e a m harris

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Archive for the tag “poetry anthology”

On re-reading ‘The Rattle Bag’

7fb35406cc300cf593138475541434f414f4141For my late night reading lately I’ve been re-reading The Rattle Bag, a poetry anthology edited by Seamus Heaney and Ted Hughes. Apparently the original intention was a collection aimed at the young or new poetry reader, but it doesn’t shirk serious subjects like death, love or loneliness. I love it and, to judge by the reviews around the web, so do many other not-so-young people.

Here is a collection of poems to which the term ‘quirky’ seriously applies, though there are plenty of ‘normal’ poems for readers who like their quirky in moderate doses.

On a more serious level the book goes to the edge of what poetry is, both in subject and form: midnight mice, no punctuation and horses eating violins crowd together with the more traditional.

One of the innovations is to arrange the poems alphabetically by title. This means that the usual pattern of date or subject is broken up. Sylvia Plath is on the same page as Shakespeare, while a pet cat precedes a pilgrim.

I’ve had this book for some years (it was published in 2005) and have read most of the poems already, some several times. However, this time I’ve had a serious look at the glossary at the back.

Many of the entries are dialect or archaic terms I already knew, and some I don’t really want to know: should I care that a danegun is an “old firearm, fairly primitive”?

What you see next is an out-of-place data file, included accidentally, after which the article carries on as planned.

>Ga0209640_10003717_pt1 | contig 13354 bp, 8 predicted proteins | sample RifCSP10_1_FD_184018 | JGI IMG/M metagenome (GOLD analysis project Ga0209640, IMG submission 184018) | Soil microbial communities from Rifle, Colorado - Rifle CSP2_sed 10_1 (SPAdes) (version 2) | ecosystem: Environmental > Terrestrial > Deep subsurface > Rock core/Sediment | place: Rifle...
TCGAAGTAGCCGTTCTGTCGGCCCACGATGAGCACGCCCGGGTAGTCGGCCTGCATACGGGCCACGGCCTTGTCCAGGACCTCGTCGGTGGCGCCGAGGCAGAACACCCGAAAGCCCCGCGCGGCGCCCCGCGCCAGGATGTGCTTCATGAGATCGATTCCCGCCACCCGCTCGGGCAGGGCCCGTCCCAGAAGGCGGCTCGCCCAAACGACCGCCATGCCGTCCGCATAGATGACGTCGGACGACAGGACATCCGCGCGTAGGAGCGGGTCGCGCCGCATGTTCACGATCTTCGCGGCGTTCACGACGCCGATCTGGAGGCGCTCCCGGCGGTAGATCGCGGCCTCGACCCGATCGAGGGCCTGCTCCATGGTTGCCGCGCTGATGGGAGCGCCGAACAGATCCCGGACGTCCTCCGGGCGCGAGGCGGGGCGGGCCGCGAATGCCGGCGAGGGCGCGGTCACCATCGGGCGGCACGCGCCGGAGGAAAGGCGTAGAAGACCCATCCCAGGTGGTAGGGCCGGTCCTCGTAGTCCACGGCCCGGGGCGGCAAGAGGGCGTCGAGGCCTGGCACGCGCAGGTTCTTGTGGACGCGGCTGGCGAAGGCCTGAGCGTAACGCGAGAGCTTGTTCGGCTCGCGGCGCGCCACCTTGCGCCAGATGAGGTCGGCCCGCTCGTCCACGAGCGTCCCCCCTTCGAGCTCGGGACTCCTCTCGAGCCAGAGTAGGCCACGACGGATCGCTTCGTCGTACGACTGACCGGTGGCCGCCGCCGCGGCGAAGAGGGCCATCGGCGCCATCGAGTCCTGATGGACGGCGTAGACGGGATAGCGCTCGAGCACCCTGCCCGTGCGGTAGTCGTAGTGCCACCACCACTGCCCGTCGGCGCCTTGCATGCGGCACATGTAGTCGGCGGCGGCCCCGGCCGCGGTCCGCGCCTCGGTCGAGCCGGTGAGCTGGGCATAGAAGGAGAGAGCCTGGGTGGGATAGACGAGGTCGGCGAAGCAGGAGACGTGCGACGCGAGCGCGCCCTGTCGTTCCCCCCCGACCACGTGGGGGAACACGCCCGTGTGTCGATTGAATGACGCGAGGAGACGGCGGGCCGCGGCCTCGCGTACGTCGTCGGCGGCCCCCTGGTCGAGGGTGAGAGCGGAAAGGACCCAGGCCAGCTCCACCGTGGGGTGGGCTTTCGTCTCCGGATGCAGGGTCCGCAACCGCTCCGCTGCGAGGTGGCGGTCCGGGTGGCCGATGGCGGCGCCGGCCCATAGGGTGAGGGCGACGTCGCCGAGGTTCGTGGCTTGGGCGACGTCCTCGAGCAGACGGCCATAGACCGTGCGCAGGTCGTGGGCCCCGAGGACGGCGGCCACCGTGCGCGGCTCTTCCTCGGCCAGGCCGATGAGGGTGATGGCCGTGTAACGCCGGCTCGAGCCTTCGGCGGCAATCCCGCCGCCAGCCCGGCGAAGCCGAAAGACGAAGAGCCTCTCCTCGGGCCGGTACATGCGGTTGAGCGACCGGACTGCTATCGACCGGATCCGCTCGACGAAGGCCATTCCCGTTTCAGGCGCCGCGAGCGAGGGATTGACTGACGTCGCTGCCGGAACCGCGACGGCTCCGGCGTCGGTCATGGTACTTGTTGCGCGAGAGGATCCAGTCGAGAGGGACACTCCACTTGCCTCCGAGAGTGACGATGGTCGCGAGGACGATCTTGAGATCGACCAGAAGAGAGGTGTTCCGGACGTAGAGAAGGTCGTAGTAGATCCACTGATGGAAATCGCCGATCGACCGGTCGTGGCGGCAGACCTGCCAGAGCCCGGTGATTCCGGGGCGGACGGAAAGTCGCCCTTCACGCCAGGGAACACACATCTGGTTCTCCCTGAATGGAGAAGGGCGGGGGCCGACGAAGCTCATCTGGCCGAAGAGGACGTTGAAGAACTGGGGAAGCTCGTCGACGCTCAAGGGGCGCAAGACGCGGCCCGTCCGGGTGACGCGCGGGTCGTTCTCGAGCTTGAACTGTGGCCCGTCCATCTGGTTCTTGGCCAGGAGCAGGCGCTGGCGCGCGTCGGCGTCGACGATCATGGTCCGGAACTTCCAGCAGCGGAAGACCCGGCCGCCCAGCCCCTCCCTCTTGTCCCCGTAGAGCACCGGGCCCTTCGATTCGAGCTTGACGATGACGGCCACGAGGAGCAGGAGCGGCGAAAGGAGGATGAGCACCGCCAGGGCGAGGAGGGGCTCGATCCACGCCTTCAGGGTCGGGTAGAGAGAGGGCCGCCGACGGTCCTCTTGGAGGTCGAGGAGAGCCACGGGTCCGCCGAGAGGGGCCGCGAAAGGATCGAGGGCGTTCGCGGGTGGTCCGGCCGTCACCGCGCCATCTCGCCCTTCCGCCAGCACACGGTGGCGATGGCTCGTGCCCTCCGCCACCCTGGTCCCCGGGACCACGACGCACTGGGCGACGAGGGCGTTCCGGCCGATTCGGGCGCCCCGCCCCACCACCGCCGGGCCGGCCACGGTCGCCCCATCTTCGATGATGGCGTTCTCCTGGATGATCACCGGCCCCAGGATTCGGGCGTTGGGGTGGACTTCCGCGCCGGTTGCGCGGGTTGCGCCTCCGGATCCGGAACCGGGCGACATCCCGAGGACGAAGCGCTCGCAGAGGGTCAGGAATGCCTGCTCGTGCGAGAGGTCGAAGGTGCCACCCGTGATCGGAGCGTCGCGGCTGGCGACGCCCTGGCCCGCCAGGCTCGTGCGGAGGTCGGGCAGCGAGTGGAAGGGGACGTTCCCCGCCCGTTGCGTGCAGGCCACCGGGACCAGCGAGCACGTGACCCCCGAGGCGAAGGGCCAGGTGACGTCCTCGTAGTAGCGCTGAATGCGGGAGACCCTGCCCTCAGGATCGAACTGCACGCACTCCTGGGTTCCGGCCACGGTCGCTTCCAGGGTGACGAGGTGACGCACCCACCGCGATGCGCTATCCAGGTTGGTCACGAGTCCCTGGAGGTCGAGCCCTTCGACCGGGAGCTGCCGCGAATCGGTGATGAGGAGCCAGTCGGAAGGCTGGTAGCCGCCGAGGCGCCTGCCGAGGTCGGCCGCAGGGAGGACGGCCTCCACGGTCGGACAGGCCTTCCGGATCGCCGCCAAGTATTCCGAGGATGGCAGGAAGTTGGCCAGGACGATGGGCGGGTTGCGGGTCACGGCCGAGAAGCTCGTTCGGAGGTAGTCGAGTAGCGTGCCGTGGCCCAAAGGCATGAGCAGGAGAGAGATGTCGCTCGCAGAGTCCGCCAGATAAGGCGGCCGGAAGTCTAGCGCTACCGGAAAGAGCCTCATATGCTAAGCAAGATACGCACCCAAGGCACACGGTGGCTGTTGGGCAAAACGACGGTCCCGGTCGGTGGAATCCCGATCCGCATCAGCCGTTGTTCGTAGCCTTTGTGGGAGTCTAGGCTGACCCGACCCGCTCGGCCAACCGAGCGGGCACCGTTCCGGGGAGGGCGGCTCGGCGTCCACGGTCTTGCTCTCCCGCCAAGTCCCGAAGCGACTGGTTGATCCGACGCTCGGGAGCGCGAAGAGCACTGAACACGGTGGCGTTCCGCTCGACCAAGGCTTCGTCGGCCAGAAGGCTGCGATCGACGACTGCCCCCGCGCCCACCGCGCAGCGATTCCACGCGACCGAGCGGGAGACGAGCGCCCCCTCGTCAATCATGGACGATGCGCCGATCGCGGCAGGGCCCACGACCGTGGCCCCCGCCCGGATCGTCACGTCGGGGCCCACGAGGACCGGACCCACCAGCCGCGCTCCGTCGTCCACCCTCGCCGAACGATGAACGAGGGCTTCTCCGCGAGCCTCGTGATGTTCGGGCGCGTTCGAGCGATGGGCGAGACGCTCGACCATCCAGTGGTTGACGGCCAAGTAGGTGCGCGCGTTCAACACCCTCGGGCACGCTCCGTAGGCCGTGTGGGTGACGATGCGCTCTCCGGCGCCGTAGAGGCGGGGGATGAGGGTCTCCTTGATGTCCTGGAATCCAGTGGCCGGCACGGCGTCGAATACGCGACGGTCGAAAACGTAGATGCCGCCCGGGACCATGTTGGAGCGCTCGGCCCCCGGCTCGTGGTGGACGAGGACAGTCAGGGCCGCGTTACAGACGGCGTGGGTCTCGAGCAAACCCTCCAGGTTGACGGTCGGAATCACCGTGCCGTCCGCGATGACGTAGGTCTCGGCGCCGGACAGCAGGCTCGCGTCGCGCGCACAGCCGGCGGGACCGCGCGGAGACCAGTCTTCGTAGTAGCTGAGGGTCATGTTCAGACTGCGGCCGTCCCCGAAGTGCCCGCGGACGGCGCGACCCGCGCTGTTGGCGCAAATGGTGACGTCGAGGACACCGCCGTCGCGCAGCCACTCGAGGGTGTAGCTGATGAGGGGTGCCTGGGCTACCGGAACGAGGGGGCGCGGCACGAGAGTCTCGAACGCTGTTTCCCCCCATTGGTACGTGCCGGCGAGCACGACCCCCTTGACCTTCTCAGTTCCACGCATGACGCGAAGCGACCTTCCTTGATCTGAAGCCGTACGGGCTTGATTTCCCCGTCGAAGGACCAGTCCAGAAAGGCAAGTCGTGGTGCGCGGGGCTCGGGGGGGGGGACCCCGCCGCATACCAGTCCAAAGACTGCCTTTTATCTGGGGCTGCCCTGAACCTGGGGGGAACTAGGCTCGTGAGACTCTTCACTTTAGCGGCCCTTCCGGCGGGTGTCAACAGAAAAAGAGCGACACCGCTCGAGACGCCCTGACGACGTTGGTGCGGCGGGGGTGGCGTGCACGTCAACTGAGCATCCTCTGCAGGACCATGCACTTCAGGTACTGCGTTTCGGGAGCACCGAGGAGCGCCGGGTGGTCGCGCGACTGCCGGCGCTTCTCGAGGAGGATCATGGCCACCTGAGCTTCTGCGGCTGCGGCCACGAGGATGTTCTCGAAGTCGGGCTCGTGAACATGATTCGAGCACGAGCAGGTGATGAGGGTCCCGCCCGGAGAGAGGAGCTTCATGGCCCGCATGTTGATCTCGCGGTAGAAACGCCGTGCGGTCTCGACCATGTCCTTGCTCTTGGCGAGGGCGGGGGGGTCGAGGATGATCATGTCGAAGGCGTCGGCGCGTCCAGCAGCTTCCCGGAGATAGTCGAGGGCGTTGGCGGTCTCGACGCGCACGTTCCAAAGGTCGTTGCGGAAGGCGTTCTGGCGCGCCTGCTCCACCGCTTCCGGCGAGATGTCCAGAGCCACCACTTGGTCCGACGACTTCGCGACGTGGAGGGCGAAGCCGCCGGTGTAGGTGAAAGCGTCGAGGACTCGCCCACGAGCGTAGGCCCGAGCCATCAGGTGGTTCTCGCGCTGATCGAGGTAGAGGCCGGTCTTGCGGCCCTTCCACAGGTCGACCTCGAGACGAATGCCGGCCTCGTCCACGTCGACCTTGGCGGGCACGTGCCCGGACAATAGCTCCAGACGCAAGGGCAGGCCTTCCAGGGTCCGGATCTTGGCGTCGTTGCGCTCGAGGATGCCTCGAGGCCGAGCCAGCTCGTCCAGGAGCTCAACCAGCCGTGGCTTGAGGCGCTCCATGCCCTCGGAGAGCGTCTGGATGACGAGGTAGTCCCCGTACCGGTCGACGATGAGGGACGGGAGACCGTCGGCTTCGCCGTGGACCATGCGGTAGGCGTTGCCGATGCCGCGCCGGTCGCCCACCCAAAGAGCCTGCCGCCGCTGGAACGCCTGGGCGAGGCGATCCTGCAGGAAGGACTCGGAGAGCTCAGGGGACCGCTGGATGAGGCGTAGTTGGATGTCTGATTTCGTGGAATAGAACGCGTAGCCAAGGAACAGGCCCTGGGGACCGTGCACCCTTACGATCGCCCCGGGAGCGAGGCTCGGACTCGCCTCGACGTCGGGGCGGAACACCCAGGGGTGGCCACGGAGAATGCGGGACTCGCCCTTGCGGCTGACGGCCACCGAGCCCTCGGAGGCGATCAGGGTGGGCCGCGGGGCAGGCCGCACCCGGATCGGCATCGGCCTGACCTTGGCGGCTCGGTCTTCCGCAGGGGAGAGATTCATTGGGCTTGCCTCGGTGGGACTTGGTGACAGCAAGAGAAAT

But there are plenty of new-to-me words to enjoy. I’ve seen many solons (gannets) in my time, but have never met a goney (albatross). As I write the gullies (seagulls) are squawking outside. I didn’t know a rack was a cloud in the upper air and I wonder if, like other clouds, it can be scrowed (streaked).

Cities

Cities coverYesterday I picked up my copy of Cities: A Book of Poems, an anthology compiled by S Philip. It has one of my poems in it, and it’s nice to see my work in print on a freshly opened page.

But I didn’t buy it just for that; as an ex-Londoner and urbophile, I was keen to see what other poets had made of the subject. The answer is – lots. The pages of the book are crowded with lovers, haters and indifferenters of cities. They work, play, run, stroll, take photos and do a lot of remembering.

Leah Angstman describes the fine detail of a season in memory (Autumn on Oak Street), while Barbara Wiedemann introduces us to the homeless (Urban Homesteading) and Pearse Murray has a city full of noise and ghosts (Timbral City). Others give us stories covering years or records of moments in time. I’ll enjoy dipping into this book for some time to come.

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